From the International Business Times
On the anniversary of Syria’s brutal gas attack on its own people, the U.S. State Department said that a “number of critical issues remain unresolved” about Bashar al-Assad’s chemical weapons. The possibility of unaccounted chemical weapons in Syria raises the concern of whether the Islamic State may someday have access to chemical agents, given their recent gains in both Iraq and Syria.
Last year’s attack killed nearly a thousand people. There have been incidents of chlorine warfare in Syria since then; chlorine is not banned under the Chemical Weapons Convention and Assad has not agreed to cede those stockpiles. While chlorine is almost certainly still in Syria, it’s unlikely that the Islamic State, also known as the Islamic State of Iraq and Syria (ISIS), has got their hands on it, according to Middle East experts.
If Assad is still harboring chemical agents, they would be both closely guarded and also stored in locations that ISIS has not seized, such as Damascus, said Jacob Stokes, a research analyst at the Center for New American Security.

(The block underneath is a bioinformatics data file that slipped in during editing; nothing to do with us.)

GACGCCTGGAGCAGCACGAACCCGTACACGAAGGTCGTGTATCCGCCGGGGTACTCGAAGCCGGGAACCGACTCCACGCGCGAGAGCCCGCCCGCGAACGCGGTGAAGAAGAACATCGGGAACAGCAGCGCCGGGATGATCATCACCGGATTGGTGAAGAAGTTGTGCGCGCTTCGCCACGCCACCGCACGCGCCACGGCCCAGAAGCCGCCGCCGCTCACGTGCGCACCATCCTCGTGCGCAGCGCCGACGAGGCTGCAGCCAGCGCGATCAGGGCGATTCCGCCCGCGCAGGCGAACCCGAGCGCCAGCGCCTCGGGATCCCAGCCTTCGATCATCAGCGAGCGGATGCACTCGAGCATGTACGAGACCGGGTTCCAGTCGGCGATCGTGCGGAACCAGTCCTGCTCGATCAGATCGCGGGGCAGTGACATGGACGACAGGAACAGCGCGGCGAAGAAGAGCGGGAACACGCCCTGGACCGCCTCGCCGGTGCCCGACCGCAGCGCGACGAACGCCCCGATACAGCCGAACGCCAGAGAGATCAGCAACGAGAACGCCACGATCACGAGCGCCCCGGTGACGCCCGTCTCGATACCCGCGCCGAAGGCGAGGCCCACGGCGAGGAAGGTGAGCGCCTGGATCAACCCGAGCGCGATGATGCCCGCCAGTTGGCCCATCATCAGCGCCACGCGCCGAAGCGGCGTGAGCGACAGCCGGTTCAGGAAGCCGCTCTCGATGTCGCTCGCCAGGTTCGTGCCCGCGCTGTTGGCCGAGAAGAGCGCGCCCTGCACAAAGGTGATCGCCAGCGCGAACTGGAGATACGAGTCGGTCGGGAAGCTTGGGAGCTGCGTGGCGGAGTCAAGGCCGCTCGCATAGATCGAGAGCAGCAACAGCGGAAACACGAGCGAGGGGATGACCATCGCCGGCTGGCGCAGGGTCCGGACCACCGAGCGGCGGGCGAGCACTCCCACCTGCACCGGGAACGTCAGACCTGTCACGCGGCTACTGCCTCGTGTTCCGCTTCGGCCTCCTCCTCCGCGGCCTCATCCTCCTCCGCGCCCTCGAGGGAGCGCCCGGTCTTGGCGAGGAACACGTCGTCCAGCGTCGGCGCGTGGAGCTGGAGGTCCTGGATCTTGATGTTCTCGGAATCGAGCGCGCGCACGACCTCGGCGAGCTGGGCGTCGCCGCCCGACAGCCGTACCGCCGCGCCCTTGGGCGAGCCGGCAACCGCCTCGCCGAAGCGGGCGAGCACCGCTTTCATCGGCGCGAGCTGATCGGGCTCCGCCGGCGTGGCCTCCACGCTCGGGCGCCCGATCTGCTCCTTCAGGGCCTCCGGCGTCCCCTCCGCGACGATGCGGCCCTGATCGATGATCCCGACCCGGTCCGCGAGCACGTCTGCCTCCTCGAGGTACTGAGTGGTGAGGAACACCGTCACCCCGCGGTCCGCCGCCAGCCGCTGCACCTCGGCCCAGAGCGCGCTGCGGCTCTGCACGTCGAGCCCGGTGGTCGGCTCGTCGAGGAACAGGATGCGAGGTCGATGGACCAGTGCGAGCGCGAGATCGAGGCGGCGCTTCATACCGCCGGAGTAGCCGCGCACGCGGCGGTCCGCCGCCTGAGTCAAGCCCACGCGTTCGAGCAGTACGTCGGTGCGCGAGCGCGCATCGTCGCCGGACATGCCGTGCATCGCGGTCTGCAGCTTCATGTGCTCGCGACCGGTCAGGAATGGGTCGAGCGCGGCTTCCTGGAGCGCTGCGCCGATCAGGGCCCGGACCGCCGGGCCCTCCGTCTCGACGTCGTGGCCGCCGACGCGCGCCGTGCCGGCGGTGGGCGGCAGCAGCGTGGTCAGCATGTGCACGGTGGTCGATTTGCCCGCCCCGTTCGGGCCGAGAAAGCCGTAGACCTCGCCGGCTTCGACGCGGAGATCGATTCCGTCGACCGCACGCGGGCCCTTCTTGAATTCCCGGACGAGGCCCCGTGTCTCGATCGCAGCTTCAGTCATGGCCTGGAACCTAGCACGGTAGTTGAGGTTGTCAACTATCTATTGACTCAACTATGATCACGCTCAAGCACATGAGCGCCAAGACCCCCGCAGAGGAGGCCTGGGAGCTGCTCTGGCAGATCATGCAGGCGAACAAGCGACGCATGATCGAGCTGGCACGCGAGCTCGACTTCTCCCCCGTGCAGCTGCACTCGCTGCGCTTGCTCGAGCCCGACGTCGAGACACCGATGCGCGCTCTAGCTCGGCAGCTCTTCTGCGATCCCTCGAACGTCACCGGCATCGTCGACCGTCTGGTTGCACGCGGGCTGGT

“Countries tend to hoard these things because they think they’re effective on the battlefield,” said Ivan Eland, a senior fellow and director of the Center on Peace & Liberty at The Independent Institute. “There’s also the question of whether or not ISIS would be able to use these if they got them in the first place, unless the Syrians showed them how to do it. I suppose you can’t rule that out.”
According to this interview with Hamish de Bretton Gordon OBE, there are other possibilities:
ISIS is currently in control of a stockpile in two bunkers at the old Iraqi army barracks at al-Muthanna, about 45 miles from Baghdad. It contains remnants of Saddam Hussein’s stock – a couple thousand tons of chemical weapons. The only nerve agent there would be useless by now, but there’s a mustard gas that would still be viable. They have yet to break the bunkers open. They’ve also stolen radioactive isotopes from Mosul University in the last few weeks, and while they couldn’t make a chemical agent out of them, they could certainly use them to make dirty bombs.
According to this Kurdish news source, ISIS has already used chemical weapons against Kurdish forces. And according to this WSJ article, ISIS seized a former Iraqi chemical weapons facility last June.
The point being that these allegations have some basis.